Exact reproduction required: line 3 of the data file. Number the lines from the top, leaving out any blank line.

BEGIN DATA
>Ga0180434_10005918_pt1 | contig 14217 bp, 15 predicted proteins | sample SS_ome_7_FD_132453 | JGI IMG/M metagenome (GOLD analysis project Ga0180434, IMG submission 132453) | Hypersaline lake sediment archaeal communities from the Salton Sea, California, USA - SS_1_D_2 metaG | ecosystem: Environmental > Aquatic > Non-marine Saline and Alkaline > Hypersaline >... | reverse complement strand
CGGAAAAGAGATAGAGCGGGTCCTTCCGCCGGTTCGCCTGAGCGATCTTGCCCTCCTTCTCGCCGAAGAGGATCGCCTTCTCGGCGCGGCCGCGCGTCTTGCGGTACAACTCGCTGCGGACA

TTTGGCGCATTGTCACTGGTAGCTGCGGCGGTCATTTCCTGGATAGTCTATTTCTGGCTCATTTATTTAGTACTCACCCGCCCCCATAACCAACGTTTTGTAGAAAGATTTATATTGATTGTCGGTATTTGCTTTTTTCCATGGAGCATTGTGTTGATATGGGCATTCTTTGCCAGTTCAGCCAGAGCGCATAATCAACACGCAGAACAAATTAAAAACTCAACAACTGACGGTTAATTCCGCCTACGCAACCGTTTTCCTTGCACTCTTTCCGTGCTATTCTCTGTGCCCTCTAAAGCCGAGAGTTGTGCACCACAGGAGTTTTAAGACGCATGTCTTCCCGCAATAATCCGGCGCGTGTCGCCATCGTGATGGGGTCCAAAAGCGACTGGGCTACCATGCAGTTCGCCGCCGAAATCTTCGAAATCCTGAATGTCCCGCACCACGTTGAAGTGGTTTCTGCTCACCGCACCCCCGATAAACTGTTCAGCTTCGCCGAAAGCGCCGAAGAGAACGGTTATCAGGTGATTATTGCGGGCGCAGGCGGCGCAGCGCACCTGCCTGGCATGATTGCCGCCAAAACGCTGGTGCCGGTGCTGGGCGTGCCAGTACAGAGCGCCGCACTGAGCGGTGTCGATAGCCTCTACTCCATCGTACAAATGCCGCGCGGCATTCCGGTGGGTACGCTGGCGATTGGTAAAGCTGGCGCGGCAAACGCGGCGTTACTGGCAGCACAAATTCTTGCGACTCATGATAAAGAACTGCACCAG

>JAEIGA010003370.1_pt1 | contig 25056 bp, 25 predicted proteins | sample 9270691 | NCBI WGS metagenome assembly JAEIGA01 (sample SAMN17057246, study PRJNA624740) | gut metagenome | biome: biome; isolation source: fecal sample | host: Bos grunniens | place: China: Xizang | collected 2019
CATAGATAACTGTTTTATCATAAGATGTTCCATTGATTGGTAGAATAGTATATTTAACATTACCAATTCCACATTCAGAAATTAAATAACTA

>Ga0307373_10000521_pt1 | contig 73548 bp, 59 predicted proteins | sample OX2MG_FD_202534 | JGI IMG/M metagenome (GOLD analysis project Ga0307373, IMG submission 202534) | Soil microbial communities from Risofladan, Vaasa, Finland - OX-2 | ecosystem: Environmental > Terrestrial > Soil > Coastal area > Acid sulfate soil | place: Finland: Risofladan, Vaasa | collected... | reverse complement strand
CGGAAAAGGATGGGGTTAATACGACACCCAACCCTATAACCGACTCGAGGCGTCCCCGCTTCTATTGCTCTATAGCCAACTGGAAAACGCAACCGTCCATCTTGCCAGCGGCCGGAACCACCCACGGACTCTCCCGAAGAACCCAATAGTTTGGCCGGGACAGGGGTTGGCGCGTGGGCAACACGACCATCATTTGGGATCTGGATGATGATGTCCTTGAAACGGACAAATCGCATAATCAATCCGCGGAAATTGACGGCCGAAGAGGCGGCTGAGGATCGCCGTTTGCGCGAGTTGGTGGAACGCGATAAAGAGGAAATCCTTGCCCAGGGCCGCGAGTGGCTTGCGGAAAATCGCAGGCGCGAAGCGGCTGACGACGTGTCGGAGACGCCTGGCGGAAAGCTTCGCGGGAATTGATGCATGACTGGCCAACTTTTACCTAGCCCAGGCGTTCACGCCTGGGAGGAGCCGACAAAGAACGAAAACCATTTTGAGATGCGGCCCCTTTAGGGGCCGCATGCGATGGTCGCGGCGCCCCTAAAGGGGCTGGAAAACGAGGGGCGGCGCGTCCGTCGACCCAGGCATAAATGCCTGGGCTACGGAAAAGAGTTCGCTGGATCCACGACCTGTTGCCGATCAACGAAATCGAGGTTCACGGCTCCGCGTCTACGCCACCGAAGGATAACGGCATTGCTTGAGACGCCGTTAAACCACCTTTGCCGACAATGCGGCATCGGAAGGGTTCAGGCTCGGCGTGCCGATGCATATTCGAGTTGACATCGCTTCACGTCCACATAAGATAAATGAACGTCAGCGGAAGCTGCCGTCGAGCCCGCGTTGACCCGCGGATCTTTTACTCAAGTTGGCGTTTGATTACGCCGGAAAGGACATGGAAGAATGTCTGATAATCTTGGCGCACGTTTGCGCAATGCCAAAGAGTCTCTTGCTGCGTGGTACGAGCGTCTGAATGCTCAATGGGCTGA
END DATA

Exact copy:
TTTGGCGCATTGTCACTGGTAGCTGCGGCGGTCATTTCCTGGATAGTCTATTTCTGGCTCATTTATTTAGTACTCACCCGCCCCCATAACCAACGTTTTGTAGAAAGATTTATATTGATTGTCGGTATTTGCTTTTTTCCATGGAGCATTGTGTTGATATGGGCATTCTTTGCCAGTTCAGCCAGAGCGCATAATCAACACGCAGAACAAATTAAAAACTCAACAACTGACGGTTAATTCCGCCTACGCAACCGTTTTCCTTGCACTCTTTCCGTGCTATTCTCTGTGCCCTCTAAAGCCGAGAGTTGTGCACCACAGGAGTTTTAAGACGCATGTCTTCCCGCAATAATCCGGCGCGTGTCGCCATCGTGATGGGGTCCAAAAGCGACTGGGCTACCATGCAGTTCGCCGCCGAAATCTTCGAAATCCTGAATGTCCCGCACCACGTTGAAGTGGTTTCTGCTCACCGCACCCCCGATAAACTGTTCAGCTTCGCCGAAAGCGCCGAAGAGAACGGTTATCAGGTGATTATTGCGGGCGCAGGCGGCGCAGCGCACCTGCCTGGCATGATTGCCGCCAAAACGCTGGTGCCGGTGCTGGGCGTGCCAGTACAGAGCGCCGCACTGAGCGGTGTCGATAGCCTCTACTCCATCGTACAAATGCCGCGCGGCATTCCGGTGGGTACGCTGGCGATTGGTAAAGCTGGCGCGGCAAACGCGGCGTTACTGGCAGCACAAATTCTTGCGACTCATGATAAAGAACTGCACCAG